In a few days is the 76th anniversary of D-Day. There were so many compelling stories that happened on that first “day of days” that one could have gone in literally hundreds of directions to pick one to commemorate the landings:
Major John Howard’s airborne assault of “Pegasus Bridge” over the Orne River in the first few minutes of the invasion. Dick Winter’s assault on Brecourt Manor and his taking out a battery of 105mm artillery that was firing on Utah Beach. Norman “Dutch” Cota, the assistant division commander, rallying the troops on Omaha Beach. The 2nd Ranger Bn taking the cliffs at Pointe du Hoc. And there are many others.
But today, we’re remembering John M. Steele, who was rendered from a participant to an observer by a strange turn of events in the early morning hours of June 6, 1944. So, who is John M. Steele? While you may or may not remember his name, you’ll instantly know who he was if you are a fan of war films.
In the epic war film “The Longest Day” Steele was portrayed by Red Buttons. Steele was the paratrooper from Company F, 2nd Battalion, 505th Parachute Infantry, of the 82nd Airborne Division. He is famously known for getting hung up on the church steeple in the center of the town of St. Mère Eglise.
Steele was born on November 29, 1912, in Metropolis, Illinois, the eldest of seven siblings. His father piloted boats on the Ohio River. He joined the Army just prior to the United States being thrust into World War II. He volunteered for Airborne duty, being an older volunteer at age 29, and joined the 505th Parachute Infantry in North Africa.
Steele was known as a wise-cracking character, a beer lover, and a fly fisherman, who was also fond of New Orleans jazz. Steele jumped into Sicily with the 505th and broke his leg. He recovered and joined the battalion in Italy where he broke his other leg. But he joined the remainder of the 82nd Airborne in Britain in preparation for the invasion of France.
The 2nd Battalion’s mission on D-Day was to secure the town of St. Mère Eglise. The battalion commander was LTC Ben Vandervoort who was portrayed by John Wayne in the film. Vandervoort, known as Vandy, was twice decorated with the Distinguished Service Cross, the nation’s second-highest award for valor beneath the Medal of Honor.
Steele’s C-47 aircraft was piloted by a green pilot. The pilot climbed high and turned on the green light for the paratroopers to jump right over the center of town. German troops in the town were alerted. They killed many paratroopers before they hit the ground. Company F suffered numerous casualties before it even touched down. It was chaos.
On the way down, Steele was wounded by flak. In trying to avoid a burning barn on his way down, Steele slipped aside and got his parachute hung up on a gargoyle sculpture at the base of a bell tower on a 12th-century church. With paratroopers and Germans shooting it out in the town square below, Steele tried to cut his way out of his chute but dropped his knife which clattered on the ground below.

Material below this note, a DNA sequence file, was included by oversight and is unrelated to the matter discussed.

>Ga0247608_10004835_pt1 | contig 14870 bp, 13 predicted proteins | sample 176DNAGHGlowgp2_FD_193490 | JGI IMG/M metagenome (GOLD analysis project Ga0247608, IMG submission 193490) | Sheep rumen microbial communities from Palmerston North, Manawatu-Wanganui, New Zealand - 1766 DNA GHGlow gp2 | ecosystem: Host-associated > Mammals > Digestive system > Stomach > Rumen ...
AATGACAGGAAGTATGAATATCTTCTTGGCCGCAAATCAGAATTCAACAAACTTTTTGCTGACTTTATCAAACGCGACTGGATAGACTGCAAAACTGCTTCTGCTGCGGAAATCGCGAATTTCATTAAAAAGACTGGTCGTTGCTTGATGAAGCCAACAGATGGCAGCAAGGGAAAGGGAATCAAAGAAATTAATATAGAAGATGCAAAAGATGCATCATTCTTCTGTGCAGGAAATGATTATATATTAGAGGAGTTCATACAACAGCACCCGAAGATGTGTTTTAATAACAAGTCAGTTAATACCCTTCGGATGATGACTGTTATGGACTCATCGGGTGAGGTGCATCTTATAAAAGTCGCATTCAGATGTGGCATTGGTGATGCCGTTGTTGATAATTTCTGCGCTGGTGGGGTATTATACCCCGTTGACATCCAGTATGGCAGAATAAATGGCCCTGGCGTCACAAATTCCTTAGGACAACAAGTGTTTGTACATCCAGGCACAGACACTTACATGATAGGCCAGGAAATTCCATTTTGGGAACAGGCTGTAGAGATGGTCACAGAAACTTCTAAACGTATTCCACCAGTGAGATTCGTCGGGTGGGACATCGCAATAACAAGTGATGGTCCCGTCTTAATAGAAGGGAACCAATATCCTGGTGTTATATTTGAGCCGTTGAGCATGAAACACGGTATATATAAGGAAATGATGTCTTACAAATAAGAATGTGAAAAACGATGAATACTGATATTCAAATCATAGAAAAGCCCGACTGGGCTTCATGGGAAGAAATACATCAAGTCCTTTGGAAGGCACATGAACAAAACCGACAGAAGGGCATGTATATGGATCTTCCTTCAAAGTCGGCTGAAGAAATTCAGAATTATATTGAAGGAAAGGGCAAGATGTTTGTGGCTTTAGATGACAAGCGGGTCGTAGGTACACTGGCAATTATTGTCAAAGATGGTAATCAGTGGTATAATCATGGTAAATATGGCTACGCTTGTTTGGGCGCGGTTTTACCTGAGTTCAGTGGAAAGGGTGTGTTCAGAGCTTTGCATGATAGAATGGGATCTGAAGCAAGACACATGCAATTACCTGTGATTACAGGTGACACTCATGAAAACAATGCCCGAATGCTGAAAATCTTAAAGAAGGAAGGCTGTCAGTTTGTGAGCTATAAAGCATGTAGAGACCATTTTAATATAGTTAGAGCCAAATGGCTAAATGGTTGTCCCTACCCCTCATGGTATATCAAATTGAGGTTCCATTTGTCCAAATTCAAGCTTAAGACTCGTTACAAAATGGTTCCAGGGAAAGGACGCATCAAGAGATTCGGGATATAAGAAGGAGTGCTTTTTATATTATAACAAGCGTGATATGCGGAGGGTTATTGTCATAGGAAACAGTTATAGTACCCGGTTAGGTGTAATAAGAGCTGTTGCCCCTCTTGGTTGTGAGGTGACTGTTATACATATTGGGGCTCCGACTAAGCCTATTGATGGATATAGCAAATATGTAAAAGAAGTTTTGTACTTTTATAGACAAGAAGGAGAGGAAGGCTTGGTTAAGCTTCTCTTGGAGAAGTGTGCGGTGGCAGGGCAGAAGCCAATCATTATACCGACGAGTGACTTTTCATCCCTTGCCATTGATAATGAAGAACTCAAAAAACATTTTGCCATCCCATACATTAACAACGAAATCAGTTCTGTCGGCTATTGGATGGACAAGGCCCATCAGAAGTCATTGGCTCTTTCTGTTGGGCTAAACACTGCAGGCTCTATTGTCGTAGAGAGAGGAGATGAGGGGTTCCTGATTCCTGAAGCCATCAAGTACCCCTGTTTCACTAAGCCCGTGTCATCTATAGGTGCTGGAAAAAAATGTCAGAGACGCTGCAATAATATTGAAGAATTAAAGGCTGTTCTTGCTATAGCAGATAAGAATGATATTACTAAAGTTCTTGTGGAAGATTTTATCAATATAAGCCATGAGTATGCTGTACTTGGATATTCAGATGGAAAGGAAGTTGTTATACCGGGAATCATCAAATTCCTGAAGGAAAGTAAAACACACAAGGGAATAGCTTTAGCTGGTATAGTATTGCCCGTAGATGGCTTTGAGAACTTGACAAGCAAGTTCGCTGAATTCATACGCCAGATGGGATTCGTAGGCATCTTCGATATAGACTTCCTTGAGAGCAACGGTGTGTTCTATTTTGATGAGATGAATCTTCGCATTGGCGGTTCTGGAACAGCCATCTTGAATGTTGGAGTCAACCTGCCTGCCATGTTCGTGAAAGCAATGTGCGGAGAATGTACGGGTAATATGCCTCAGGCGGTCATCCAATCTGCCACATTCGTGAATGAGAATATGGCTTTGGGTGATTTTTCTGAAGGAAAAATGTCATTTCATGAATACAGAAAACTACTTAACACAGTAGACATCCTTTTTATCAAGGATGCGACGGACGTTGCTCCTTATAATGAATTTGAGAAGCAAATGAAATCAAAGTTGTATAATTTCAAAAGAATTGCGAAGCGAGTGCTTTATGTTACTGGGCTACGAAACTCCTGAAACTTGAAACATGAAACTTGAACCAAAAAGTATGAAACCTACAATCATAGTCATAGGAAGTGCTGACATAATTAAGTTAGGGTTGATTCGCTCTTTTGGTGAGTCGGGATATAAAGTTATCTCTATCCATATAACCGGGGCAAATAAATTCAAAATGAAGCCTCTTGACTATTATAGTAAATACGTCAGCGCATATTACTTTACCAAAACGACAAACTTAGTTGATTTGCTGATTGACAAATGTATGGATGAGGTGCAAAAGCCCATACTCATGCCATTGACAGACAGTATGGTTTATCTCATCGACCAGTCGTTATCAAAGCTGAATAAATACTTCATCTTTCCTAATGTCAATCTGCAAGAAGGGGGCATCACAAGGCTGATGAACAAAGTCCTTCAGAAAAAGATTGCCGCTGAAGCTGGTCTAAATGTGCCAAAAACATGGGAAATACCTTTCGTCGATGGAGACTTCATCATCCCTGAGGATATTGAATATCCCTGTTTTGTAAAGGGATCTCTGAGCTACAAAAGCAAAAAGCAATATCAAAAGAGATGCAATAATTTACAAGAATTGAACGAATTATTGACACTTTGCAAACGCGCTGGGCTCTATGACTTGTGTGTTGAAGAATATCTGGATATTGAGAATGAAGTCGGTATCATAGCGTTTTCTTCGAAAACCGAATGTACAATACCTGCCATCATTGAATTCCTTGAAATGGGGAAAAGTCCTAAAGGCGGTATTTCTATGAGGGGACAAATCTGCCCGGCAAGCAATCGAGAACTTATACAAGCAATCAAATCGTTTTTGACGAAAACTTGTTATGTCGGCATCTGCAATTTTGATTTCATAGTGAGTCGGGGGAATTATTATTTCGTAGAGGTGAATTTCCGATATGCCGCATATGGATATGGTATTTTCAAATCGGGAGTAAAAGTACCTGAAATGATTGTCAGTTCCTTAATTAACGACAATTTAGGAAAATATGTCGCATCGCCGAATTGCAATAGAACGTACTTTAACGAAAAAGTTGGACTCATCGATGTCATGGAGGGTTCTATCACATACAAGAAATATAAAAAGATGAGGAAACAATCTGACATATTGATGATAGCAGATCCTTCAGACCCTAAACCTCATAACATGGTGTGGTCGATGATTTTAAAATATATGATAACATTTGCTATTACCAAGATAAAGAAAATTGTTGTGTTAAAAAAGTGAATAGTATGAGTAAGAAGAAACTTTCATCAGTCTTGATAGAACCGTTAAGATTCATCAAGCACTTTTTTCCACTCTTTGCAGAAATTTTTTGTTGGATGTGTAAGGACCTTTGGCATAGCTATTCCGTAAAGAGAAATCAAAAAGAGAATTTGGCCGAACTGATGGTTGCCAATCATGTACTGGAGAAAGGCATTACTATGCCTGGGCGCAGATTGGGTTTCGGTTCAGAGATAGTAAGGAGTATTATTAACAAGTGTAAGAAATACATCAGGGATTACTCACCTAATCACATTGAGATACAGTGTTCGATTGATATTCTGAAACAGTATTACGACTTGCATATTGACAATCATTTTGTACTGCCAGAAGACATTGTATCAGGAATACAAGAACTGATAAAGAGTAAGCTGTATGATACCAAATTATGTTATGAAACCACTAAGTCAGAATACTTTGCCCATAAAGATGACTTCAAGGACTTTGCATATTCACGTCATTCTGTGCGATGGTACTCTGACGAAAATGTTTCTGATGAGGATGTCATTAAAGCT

Now helpless, Steele was forced to hang limply. He played dead until a few hours later, two German soldiers, Rudolf May and Rudi Escher, up in the bell tower saw him and cut him down. Steele was not mistreated, however, and shortly afterward escaped from his captors by climbing out a window. He made it back to the American troops and was evacuated to Britain.
By the autumn he had recovered and jumped into Holland with the division during the disastrous Market Garden operation. He also fought with the division during the Battle of the Bulge.
In early 1945, Steele was reassigned to the 17th Airborne and took part in its operation across the Rhine. At the war’s end, Steele was sent home and was discharged in 1946.
He became famous in the town of St. Mère Eglise and was a frequent visitor on the anniversary of the D-Day jump.
Another American paratrooper who got hung up on the steeple of the church but isn’t remembered as well as Steele was Pvt. Kenneth Russell. He recalls that fateful night:
“I was bazooka gunner in the second platoon, Company F of the 505th PIR of the 82nd Airborne Division. For the jump, I was the 5th or 6th guy just after Lieutenant Harold Cadish, our jumpmaster. We were dropped over Sainte Mère Eglise, a house fire lit up the square. I landed on the roof of the church, and I was hanging by my parachute. While I was trying to reach my knife to get rid of my straps, another paratrooper hit the steeple and also remained suspended, not far from me. His canopy was hanging from a gargoyle of the steeple, it was my friend John Steele …”
Steele settled in North Carolina but suffered from throat cancer in 1961. That would eventually take his life in May of 1969. He was buried in his hometown of Metropolis. As Paul Harvey used to say, now you know… the rest of the story.
Editor’s note: The article has been updated to reflect that the D-Day anniversary is in a few days.